Tag: emission reductions

Copenhagen: Let the Games Begin!

25,000 bureaucrats, factota, hangers on, and representatives of various environmental organizations have just converged on Copenhagen for the UN’s latest “Conference of the Parties (COP) to its infamous 1992 climate treaty. Expect a lot of heat, not much light, and a punt right into our next election.

President Obama says that the US will agree to a “politically binding” reduction of our emissions of carbon dioxide to a mere 17% of 2005 levels by 2050. This will allow the average American the carbon dioxide emission of the average citizen in 1867. Obama’s pronouncement has stepped all over the toes of the US Senate, which really doesn’t want to vote on similar legislation this election year. Jim Webb, a democrat heretofore very loyal to the President recently wrote Obama a very tersely worded note reminding him that the power to commit the nation to such a regulation lies with the Senate, not with the Commander-in-Chief.

The UN’s own climate models show that even if every nation that has obligations under the failed Kyoto Protocol (which is supposed to be replaced by the Copenhagen Protocol) did what Obama wants, that only 7% of prospective warming would be prevented by 2100. The world’s largest emitter—China—was exempt then, and won’t agree to these reductions now.

Instead they will agree to reduce “carbon intensity”—the amount of carbon dioxide emitted per unit GDP—by 20% per decade. This is nothing but business as usual for a developing or robust economy. In fact, when President George W. Bush said that was our global warming policy, he was roundly booed. The Chinese announcement—already telegraphed, is being greeted with unmitigated praise by the same environmentalists who beat on Bush for the exact same policy. India has just announced that there is no way that they will agree to any emission reductions unless we pay them lotsa money. Obama thinks that’s a good idea, too. Polling data, anyone?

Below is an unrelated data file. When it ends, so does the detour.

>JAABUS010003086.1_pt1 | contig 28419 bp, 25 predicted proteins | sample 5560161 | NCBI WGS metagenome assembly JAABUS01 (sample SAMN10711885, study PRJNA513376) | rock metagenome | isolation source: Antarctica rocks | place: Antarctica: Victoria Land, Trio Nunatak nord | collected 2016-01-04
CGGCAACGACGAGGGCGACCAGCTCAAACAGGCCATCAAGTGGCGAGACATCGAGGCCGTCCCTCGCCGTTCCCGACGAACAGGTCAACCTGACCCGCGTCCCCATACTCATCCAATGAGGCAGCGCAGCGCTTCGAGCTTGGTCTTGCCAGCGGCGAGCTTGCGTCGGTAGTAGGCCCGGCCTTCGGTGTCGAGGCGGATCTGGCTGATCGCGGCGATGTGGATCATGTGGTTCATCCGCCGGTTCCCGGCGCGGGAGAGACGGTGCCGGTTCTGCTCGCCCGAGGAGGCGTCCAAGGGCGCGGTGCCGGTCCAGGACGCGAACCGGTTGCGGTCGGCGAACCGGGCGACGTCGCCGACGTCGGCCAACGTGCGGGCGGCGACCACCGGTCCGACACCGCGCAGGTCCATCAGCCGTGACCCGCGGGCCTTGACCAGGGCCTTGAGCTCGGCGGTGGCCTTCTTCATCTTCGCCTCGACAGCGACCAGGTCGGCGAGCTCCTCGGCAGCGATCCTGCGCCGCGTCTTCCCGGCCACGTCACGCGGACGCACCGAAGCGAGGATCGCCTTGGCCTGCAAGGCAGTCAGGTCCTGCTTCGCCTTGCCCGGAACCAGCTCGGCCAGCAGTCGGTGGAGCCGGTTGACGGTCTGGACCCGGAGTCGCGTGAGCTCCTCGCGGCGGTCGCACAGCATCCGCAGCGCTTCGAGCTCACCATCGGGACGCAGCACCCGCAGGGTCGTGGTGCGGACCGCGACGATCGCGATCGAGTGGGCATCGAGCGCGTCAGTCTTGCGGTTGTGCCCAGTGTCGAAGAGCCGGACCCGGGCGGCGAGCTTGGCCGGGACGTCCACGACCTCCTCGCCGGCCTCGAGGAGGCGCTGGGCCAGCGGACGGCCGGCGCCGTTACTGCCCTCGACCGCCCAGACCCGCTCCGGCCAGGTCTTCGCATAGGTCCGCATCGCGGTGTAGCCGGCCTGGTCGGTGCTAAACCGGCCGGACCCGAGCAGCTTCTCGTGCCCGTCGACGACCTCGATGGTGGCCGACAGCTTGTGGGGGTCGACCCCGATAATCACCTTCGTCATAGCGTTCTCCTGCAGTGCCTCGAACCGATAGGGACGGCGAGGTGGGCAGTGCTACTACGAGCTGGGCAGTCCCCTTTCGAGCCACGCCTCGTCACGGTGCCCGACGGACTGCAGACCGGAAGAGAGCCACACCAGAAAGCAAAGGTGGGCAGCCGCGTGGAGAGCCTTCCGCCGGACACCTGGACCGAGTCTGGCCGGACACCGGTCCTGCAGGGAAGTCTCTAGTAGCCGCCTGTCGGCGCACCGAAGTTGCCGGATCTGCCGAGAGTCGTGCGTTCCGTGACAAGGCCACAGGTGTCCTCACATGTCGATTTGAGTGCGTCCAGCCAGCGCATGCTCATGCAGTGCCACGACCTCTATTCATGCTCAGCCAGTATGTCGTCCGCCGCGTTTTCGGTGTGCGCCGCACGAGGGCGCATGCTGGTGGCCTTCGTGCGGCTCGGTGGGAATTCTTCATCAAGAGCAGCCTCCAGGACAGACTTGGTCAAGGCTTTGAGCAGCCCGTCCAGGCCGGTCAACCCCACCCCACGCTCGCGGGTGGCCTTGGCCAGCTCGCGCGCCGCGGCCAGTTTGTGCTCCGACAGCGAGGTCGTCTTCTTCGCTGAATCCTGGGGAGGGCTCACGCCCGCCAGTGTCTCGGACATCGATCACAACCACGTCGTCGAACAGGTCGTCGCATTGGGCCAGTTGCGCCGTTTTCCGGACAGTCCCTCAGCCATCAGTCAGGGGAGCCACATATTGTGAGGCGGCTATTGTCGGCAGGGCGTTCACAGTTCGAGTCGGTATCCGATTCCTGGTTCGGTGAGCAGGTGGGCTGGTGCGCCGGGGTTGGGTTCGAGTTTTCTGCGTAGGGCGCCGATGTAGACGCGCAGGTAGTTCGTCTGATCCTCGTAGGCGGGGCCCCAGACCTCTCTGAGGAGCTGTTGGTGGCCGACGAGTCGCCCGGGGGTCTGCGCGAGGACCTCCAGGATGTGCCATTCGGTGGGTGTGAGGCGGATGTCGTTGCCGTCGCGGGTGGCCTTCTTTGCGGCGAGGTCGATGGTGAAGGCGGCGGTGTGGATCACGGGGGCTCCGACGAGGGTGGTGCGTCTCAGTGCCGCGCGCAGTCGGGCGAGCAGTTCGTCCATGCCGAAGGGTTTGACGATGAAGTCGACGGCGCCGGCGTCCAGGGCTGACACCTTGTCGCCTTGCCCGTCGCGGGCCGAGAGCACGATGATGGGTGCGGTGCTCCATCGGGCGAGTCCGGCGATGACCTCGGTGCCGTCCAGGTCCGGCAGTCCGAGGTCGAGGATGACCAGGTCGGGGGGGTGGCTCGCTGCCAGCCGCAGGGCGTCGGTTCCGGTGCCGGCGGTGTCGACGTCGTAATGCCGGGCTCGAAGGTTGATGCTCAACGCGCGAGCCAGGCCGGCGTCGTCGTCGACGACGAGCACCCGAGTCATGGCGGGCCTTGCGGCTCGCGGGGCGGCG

Since there’s no way that India and China will agree to large reductions, the real result of Copenhagen is that the climate can will be kicked down the road to the next COP, which begins on November 8, 2010, right down the road in Mexico City. That’s six days after our Congressional election, guaranteeing that cap-and-tax will be on the voters’ minds when they close the curtain on the current Congress.

Are Industrialized Countries Responsible for Reducing the Well Being of Developing Countries?

A basic contention of developing countries (DCs) and various UN bureaucracies and multilateral groups during the course of International negotiations on climate change is that industrialized countries (ICs) have a historical responsibility for global warming.  This contention underlies much of the justification for insisting not only that industrialized countries reduce their greenhouse gas emissions even as developing countries are given a bye on emission reductions, but that they also subsidize clean energy development and adaptation in developing countries. [It is also part of the rationale that industrialized countries should pay reparations for presumed damages from climate change.]

Based on the above contention, the Kyoto Protocol imposes no direct costs on developing countries and holds out the prospect of large amounts of transfer payments from industrialized to developing countries via the Clean Development Mechanism or an Adaptation Fund. Not surprisingly, virtually every developing country has ratified the Protocol and is adamant that these features be retained in any son-of-Kyoto.

For their part, UN and other multilateral agencies favor this approach because lacking any taxing authority or other ready mechanism for raising revenues, they see revenues in helping manage, facilitate or distribute the enormous amounts of money that, in theory, should be available from ICs to fund mitigation and adaptation in the DCs.

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